Joe Daniels heads up the 9/11 memorial and museum and a key component at the museum will be the stories of that day.
"There's something about hearing it in the voice of people who are so close to it that it really hits it home for the listener, our visitor," said Daniels.
Jenny Pacucki is one of the museum's two oral historians.
She and her colleague have already recorded 500 histories.
"Often times, people are really nervous they don't talk about it at all and even though 10 years have passed. It's still a really emotional topic to speak about," she said.
Inside the museum's preview site in lower Manhattan, there's also a recording booth where visitors are invited to share their stories in a sound proofed room.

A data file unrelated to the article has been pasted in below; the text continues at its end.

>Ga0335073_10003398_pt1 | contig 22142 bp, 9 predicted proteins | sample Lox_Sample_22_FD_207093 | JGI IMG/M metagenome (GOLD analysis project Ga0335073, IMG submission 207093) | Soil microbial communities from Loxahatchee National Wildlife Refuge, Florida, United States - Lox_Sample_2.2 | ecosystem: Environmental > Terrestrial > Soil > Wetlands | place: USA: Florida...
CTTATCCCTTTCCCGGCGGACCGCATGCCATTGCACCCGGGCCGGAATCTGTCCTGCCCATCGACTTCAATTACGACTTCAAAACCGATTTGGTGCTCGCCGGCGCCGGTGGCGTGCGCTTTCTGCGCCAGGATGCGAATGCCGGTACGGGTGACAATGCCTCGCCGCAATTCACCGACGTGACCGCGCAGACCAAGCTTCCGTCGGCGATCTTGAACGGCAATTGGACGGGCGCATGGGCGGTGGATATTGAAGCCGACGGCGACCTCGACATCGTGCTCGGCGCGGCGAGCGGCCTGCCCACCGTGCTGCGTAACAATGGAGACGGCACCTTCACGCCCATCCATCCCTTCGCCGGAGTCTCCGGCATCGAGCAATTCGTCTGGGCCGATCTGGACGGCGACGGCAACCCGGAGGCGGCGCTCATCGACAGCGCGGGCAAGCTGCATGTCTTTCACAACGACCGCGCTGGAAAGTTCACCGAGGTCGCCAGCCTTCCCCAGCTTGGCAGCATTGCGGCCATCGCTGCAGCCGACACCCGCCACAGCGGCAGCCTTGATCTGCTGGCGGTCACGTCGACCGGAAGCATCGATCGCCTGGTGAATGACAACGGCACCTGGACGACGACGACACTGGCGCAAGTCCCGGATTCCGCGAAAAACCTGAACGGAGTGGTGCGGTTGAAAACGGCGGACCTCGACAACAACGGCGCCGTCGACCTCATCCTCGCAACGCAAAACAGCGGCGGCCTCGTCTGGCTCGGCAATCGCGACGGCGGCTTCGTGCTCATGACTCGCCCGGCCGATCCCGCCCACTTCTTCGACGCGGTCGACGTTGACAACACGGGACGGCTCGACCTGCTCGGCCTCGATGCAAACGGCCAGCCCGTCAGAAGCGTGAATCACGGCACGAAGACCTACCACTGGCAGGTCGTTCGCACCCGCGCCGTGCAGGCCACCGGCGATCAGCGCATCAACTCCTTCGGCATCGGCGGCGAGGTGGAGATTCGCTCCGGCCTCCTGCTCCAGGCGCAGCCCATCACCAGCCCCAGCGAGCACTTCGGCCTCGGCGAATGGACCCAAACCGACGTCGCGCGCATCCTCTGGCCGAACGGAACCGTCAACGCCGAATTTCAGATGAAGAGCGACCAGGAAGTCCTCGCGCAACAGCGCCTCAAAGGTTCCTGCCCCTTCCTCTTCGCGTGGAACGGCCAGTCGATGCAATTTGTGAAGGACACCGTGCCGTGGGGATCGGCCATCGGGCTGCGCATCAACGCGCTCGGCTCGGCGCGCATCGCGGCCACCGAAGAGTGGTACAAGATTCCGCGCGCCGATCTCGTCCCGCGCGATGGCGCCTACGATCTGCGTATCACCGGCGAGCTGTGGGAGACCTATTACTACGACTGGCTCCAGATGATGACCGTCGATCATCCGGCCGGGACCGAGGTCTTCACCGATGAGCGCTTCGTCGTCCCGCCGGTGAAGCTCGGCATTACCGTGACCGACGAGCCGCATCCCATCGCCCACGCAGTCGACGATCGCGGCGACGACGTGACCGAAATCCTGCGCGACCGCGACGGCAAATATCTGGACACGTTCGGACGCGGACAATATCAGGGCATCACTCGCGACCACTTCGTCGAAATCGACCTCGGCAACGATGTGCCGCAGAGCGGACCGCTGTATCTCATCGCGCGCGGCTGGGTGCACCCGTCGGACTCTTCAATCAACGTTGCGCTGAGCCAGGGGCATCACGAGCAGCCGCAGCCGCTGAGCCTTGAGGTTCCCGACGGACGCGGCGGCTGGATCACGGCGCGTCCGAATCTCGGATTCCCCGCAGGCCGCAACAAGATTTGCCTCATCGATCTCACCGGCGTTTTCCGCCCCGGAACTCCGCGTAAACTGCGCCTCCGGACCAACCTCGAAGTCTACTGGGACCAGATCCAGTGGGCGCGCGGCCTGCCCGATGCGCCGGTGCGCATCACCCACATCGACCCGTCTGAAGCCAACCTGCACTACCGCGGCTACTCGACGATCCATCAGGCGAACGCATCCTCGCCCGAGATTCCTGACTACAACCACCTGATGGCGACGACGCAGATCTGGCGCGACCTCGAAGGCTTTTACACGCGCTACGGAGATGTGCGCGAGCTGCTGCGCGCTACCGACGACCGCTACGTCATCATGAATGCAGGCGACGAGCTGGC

So far there are thousands of recordings, story corps is also compiling stories and the listening stations at the preview site are similar to what you'll find at the museum.
Sometimes it's not the words that get you, it's the pauses.
"Those moments, the silences I think are almost as powerful or more powerful that the acutal narrative of the story itself," adds Jenny.
For those who tell their stories often say it's a cathartic experience and some take comfort in fact that their stories will be heard again and again.
"We want to continue to collect these oral histories for as long as the museum will exist," adds Daniels.